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Monday, August 14, 2017

Cooking Without Nightshades

Sometimes I start craving food that I know I should not eat. Pizza, spaghetti, barbecue, mashed potatoes... It is not a craving I can ignore until it goes away, so I've found nightshade-free substitutes. It's a good thing I enjoy cooking.



Potatoes

Sweet potatoes have been a life-saver. I've tried white sweet potatoes and purple sweet potatoes as well as the usual orange ones. My favorite for mashed potatoes is the purple. The texture is the most similar to regular mashed potatoes. Be warned if you try this: it is very, very purple.

Peppers

I don't have a handy substitute for peppers. Depending on the recipe, I substitute onion, zucchini, or carrot. For spices, black or white pepper provide some heat without giving me debilitating joint pain. Paprika is usually there for color, so it can be left out completely. I got familiar with my spices, and started getting creative with them. I don't miss the nightshade spices all that much anymore.

Tomatoes

The most interesting thing I've learned to replace is tomatoes. It seems I always have to use a combination of ingredients: pumpkin purée, beets, carrots, even cranberry sauce. At times I read a recipe thinking that there's no way it will taste good, but somehow it does.

Replacement recipes taste a little different from the originals, but they satisfy my cravings. I now keep nightshade-free ketchup on hand, I found a "marinara sauce" I like. I also keep a Pinterest board of recipes for reference. It is a challenge to cook without nightshades, but I have ways to eat what I like without being sick.

And Eggplant?

Who craves eggplant? Ummm...not me.

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Want to read more about my experience with Nightshades?

So Much Better
Nightshades: How I Found Out
Nightshades Where You Don't Expect

***
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Monday, August 7, 2017

Nightshades Where You Don't Expect

Nightshade vegetables hide everywhere

It has been a year since I eliminated nightshades from my diet. The first few months I read the labels on all my food. I became frustrated finding nightshades added to otherwise safe-to-eat foods. Paprika was in mayonnaise "for color," potato starch added as an anti-caking agent in shredded cheese, tomato powder was on ranch flavored corn chips. When I came across sweet potato fries coated in potato starch I cried.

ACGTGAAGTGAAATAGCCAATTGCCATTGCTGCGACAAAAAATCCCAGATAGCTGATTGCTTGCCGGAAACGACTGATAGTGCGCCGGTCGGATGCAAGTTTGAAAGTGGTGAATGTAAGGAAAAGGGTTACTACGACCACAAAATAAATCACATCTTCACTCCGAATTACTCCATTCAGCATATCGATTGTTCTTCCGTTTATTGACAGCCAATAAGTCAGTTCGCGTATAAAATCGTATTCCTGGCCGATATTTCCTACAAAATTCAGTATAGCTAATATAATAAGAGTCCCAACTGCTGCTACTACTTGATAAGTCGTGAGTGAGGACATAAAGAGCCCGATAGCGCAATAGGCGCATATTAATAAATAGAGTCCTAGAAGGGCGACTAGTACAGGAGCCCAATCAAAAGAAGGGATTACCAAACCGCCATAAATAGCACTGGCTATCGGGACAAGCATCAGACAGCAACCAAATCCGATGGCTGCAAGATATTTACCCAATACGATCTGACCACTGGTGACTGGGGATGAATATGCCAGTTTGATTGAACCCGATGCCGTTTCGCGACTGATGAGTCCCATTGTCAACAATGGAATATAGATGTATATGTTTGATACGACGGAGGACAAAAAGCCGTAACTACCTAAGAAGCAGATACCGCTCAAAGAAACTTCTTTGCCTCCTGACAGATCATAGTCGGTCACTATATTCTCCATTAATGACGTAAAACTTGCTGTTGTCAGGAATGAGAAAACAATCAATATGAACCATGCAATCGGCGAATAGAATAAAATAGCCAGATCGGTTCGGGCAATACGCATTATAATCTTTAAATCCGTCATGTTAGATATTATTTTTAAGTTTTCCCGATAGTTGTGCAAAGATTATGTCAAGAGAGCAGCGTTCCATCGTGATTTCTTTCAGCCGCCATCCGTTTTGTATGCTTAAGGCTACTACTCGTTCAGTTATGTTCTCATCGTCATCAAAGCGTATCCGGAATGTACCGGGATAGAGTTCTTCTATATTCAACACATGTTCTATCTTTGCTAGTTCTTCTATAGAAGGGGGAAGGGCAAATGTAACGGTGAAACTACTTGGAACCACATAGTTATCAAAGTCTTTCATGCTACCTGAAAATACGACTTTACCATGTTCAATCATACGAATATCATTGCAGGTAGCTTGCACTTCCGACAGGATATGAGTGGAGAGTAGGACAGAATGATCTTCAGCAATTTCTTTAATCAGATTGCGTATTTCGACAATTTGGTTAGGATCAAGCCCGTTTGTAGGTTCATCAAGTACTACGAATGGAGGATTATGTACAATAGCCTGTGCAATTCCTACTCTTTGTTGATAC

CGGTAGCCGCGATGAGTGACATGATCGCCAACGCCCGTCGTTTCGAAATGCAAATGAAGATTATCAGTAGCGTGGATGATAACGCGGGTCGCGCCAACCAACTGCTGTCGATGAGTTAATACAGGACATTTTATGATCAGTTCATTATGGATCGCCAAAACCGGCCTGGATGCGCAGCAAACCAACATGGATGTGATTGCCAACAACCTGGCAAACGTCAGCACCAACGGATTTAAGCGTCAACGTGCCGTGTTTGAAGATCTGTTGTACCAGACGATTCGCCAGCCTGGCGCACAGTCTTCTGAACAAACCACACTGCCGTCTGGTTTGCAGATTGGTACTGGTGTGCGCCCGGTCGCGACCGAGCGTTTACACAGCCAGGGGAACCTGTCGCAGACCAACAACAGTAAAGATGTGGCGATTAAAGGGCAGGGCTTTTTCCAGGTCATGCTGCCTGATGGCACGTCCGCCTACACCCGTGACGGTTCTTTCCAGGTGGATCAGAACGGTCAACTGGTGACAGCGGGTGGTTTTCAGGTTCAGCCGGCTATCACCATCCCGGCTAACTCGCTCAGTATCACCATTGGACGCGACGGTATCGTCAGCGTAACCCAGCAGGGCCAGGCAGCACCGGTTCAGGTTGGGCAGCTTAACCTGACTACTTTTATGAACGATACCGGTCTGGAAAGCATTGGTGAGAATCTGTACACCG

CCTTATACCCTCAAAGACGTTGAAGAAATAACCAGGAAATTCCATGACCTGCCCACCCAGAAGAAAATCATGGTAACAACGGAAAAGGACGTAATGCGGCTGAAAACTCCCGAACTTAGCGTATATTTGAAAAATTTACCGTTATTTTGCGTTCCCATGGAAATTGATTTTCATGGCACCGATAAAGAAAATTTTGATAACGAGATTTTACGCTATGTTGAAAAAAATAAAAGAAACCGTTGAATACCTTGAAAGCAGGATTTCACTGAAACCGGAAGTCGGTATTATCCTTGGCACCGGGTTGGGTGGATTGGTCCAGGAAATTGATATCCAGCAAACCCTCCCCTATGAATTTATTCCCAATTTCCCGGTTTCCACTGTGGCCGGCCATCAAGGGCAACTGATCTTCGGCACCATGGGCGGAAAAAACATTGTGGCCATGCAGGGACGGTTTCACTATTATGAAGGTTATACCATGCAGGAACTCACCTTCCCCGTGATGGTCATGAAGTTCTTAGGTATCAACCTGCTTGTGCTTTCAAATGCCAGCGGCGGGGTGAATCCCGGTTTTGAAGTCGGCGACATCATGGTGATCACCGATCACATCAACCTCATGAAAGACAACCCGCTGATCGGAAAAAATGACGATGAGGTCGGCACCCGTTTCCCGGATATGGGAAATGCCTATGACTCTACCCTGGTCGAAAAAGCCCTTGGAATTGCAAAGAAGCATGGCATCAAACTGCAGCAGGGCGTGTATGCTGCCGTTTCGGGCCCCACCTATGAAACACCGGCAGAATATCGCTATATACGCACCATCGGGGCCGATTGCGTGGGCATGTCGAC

I learned that "spices" and "natural flavors" are both suspect. According to the FDA either of those could contain nightshades...or not. Ambiguity is not my friend when it comes to food labels.

In Restaurants

And that handy list of allergies and sensitivities that restaurants are required to have? Nightshades are too obscure of a sensitivity to be on it. Worse, not all restaurants give information on exact ingredients. Eating at those restaurants becomes a guessing game with my health at risk if I lose. (I'll give kudos to Smashburger for having the best online menu I've found for weird allergies and sensitivities.)

A few things I've learned: Chicken, grilled or fried, has nightshade seasonings. Hamburgers are usually ok. I just order them without tomato and ketchup. And make sure it's not a potato bun. I'm aware that there's usually some paprika in the mayonnaise and mustard--and the cheese if I order a cheeseburger.

See why I got frustrated?

I came to the conclusion that, unless I cook everything from scratch, I'm going to be eating some nightshades. My body seems to handle the little bit I get from eating out ok. The important thing is that I am able to make informed decisions about my food, and I am happy with the balance I have found.

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Want to read more about my experience with Nightshades?

So Much Better
Nightshades: How I Found Out
Cooking Without Nightshades

***
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Monday, July 31, 2017

Nightshades: How I Found Out

My sister always hated eggplant. She said it makes her tongue buzz. I thought that was weird. We did not eat much eggplant growing up, so it was inconsequential. Or so we thought...

Two years ago my sister complained that sun dried tomatoes gave her tongue the same buzzing sensation. I decided to research. I discovered eggplant and tomatoes are related! So are peppers and potatoes. They are all in the Solanaceae family--Nightshades. I found that some people can be sensitive to these vegetables, and jokingly recommended that my sister give them up. She did not give them up immediately, but she did start paying attention to how eating them affected her.